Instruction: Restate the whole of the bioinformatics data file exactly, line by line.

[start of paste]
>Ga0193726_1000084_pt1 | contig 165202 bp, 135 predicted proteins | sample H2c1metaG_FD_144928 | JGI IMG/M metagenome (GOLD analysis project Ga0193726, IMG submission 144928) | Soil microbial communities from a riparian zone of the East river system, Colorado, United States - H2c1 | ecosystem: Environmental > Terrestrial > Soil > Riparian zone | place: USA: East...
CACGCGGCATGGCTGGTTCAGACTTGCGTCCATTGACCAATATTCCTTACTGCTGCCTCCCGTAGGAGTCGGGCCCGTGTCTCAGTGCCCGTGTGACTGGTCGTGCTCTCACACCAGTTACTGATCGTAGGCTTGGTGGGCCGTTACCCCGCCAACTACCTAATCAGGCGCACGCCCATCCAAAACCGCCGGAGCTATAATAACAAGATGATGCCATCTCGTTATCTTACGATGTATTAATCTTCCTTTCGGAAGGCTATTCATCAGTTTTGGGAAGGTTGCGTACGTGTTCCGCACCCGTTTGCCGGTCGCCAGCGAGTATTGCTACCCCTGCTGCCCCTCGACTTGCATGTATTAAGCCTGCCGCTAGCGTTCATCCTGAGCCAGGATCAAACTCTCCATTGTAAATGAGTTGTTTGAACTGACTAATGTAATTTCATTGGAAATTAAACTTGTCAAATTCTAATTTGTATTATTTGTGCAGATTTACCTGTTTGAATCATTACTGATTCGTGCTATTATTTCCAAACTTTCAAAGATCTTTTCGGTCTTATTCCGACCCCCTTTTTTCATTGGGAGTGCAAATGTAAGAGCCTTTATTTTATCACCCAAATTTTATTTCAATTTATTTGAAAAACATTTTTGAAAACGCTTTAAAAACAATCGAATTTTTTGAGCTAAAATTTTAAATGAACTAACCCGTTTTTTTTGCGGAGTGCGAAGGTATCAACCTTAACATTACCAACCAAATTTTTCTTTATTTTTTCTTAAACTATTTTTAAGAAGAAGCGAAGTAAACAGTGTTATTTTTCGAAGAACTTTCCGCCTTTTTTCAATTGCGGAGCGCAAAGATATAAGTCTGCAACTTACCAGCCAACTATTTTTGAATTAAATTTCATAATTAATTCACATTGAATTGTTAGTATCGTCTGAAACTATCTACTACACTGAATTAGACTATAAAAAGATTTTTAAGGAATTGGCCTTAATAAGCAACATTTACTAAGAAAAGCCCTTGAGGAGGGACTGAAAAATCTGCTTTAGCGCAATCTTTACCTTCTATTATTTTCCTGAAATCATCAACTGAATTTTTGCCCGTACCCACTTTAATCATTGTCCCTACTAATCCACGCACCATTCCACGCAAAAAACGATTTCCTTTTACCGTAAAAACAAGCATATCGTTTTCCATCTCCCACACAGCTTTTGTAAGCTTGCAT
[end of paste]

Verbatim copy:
>Ga0193726_1000084_pt1 | contig 165202 bp, 135 predicted proteins | sample H2c1metaG_FD_144928 | JGI IMG/M metagenome (GOLD analysis project Ga0193726, IMG submission 144928) | Soil microbial communities from a riparian zone of the East river system, Colorado, United States - H2c1 | ecosystem: Environmental > Terrestrial > Soil > Riparian zone | place: USA: East...
CACGCGGCATGGCTGGTTCAGACTTGCGTCCATTGACCAATATTCCTTACTGCTGCCTCCCGTAGGAGTCGGGCCCGTGTCTCAGTGCCCGTGTGACTGGTCGTGCTCTCACACCAGTTACTGATCGTAGGCTTGGTGGGCCGTTACCCCGCCAACTACCTAATCAGGCGCACGCCCATCCAAAACCGCCGGAGCTATAATAACAAGATGATGCCATCTCGTTATCTTACGATGTATTAATCTTCCTTTCGGAAGGCTATTCATCAGTTTTGGGAAGGTTGCGTACGTGTTCCGCACCCGTTTGCCGGTCGCCAGCGAGTATTGCTACCCCTGCTGCCCCTCGACTTGCATGTATTAAGCCTGCCGCTAGCGTTCATCCTGAGCCAGGATCAAACTCTCCATTGTAAATGAGTTGTTTGAACTGACTAATGTAATTTCATTGGAAATTAAACTTGTCAAATTCTAATTTGTATTATTTGTGCAGATTTACCTGTTTGAATCATTACTGATTCGTGCTATTATTTCCAAACTTTCAAAGATCTTTTCGGTCTTATTCCGACCCCCTTTTTTCATTGGGAGTGCAAATGTAAGAGCCTTTATTTTATCACCCAAATTTTATTTCAATTTATTTGAAAAACATTTTTGAAAACGCTTTAAAAACAATCGAATTTTTTGAGCTAAAATTTTAAATGAACTAACCCGTTTTTTTTGCGGAGTGCGAAGGTATCAACCTTAACATTACCAACCAAATTTTTCTTTATTTTTTCTTAAACTATTTTTAAGAAGAAGCGAAGTAAACAGTGTTATTTTTCGAAGAACTTTCCGCCTTTTTTCAATTGCGGAGCGCAAAGATATAAGTCTGCAACTTACCAGCCAACTATTTTTGAATTAAATTTCATAATTAATTCACATTGAATTGTTAGTATCGTCTGAAACTATCTACTACACTGAATTAGACTATAAAAAGATTTTTAAGGAATTGGCCTTAATAAGCAACATTTACTAAGAAAAGCCCTTGAGGAGGGACTGAAAAATCTGCTTTAGCGCAATCTTTACCTTCTATTATTTTCCTGAAATCATCAACTGAATTTTTGCCCGTACCCACTTTAATCATTGTCCCTACTAATCCACGCACCATTCCACGCAAAAAACGATTTCCTTTTACCGTAAAAACAAGCATATCGTTTTCCATCTCCCACACAGCTTTTGTAAGCTTGCAT